On 18 July 1936, various generals in the Spanish army rose up against the government of the Second Republic. The failure of the coup as it had been originally planned gave way to a civil conflict between the defenders of the democratic government and the backers of the military coup. Machado’s two Spains fought each other for nearly three years in a battle which reflected the political and social tensions affecting the world at that time.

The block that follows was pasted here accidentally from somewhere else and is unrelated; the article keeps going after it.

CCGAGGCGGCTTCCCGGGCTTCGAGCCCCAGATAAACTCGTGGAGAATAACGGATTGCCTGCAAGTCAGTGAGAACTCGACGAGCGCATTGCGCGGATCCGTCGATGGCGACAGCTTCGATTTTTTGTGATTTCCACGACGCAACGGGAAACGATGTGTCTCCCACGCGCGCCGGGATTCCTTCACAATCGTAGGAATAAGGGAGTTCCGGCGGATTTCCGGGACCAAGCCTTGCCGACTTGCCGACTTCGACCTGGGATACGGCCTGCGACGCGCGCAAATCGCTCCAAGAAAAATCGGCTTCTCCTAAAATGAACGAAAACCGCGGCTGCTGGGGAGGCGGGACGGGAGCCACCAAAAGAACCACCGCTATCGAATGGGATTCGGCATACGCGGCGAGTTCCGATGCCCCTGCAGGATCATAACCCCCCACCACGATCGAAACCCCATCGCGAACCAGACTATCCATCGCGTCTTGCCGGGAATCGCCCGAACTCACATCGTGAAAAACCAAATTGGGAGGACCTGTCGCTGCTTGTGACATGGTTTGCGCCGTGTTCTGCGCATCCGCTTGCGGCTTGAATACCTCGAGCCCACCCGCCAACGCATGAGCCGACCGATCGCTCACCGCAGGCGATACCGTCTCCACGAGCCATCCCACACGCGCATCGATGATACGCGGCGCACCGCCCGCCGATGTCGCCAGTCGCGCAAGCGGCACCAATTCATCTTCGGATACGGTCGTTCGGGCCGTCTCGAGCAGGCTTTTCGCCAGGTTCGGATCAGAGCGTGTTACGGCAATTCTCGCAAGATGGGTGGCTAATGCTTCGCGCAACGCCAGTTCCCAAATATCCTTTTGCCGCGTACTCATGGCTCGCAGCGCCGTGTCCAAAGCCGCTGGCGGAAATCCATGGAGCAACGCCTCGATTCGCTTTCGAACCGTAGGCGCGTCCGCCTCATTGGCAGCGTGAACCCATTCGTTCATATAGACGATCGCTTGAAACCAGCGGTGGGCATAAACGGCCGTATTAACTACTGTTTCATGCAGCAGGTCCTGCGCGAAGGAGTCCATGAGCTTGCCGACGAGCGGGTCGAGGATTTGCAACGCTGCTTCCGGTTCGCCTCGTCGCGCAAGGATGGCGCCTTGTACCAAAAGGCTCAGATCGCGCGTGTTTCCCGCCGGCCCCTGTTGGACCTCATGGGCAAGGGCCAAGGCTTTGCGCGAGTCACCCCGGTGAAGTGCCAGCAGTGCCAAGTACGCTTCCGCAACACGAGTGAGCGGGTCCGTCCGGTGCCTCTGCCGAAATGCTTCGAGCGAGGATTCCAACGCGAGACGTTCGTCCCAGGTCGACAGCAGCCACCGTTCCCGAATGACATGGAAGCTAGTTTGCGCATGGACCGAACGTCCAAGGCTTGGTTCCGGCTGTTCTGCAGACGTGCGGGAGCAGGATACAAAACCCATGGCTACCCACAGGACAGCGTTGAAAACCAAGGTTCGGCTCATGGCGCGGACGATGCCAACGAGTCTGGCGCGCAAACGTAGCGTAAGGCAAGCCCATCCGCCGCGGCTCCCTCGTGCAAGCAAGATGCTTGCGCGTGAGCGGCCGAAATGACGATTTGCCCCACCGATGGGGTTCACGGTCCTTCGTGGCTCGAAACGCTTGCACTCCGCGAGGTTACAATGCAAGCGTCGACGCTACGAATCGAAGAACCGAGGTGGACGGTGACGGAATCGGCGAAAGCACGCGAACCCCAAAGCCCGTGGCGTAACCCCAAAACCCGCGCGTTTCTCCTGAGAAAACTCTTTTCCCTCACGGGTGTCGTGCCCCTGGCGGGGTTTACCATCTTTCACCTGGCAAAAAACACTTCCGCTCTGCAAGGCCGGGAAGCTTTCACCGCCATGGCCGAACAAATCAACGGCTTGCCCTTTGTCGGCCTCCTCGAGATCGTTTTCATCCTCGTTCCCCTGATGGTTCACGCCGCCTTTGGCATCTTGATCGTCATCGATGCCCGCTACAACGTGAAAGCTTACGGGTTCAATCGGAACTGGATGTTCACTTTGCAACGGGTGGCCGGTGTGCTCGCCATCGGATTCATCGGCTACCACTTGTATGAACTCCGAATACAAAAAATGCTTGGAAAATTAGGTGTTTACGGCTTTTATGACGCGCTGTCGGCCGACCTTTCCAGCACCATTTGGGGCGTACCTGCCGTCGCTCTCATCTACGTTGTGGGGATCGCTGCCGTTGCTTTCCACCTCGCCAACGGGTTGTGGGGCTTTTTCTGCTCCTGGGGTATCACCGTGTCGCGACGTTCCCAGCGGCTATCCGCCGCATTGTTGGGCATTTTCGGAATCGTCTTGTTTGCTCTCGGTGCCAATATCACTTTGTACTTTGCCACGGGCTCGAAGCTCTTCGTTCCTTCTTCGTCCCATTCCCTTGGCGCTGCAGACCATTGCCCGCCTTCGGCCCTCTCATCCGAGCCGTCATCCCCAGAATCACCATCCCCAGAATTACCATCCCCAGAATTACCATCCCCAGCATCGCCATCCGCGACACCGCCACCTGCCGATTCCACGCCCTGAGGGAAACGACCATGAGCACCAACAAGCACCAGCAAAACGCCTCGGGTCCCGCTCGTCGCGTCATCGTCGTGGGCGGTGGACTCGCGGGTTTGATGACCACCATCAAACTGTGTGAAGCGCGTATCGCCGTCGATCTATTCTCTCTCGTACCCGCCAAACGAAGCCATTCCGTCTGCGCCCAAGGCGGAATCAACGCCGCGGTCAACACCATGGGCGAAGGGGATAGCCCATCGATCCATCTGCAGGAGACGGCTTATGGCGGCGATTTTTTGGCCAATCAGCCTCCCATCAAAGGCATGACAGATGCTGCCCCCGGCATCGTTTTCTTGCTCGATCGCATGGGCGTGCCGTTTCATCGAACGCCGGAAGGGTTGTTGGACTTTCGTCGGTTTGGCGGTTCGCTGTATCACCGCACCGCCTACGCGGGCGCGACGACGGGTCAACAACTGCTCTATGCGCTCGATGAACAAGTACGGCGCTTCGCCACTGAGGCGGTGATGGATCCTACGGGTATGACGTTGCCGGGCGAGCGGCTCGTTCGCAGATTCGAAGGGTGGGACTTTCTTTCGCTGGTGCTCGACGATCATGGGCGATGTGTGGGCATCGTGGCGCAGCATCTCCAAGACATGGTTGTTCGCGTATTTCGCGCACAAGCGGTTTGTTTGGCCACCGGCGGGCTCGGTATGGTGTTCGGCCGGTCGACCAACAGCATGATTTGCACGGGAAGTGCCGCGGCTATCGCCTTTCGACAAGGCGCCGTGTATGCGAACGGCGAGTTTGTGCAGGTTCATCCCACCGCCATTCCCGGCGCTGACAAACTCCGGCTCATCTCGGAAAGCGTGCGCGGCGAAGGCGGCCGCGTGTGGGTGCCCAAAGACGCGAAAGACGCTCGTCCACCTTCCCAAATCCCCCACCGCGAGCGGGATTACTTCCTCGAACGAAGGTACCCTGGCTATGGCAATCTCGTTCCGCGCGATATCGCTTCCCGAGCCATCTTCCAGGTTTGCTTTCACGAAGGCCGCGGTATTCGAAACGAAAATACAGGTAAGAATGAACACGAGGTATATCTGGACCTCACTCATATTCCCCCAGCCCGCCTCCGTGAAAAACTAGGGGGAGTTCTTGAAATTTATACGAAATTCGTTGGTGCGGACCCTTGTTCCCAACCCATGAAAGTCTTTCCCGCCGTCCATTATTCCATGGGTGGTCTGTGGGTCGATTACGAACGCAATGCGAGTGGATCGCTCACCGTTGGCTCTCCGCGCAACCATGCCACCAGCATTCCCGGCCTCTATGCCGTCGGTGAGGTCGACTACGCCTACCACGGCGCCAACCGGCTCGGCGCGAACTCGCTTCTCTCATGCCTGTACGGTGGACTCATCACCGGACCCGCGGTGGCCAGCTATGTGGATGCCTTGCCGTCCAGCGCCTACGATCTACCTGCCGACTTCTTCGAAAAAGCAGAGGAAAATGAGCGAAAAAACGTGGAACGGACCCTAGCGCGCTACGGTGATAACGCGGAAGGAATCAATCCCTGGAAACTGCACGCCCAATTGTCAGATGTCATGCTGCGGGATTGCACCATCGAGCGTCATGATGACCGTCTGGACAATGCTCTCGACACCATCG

The opposing armies were very different: on one hand, the Republican army possessed a limited number of professional soldiers and many popular militias belonging to political parties and labor unions. To this were added the International Brigades, formed from foreign volunteers of diverse origin; a fighting force which was highly motivated, but poorly coordinated and typically poorly organized. On the other hand, the Franco´s army had most of the professional military, along with Carlist and fascist militias, many native Moroccan troops, and the volunteers of the Condor Legion and the Corpo Trupe Voluntarie, sent by Hitler and Mussolini, respectively. (...)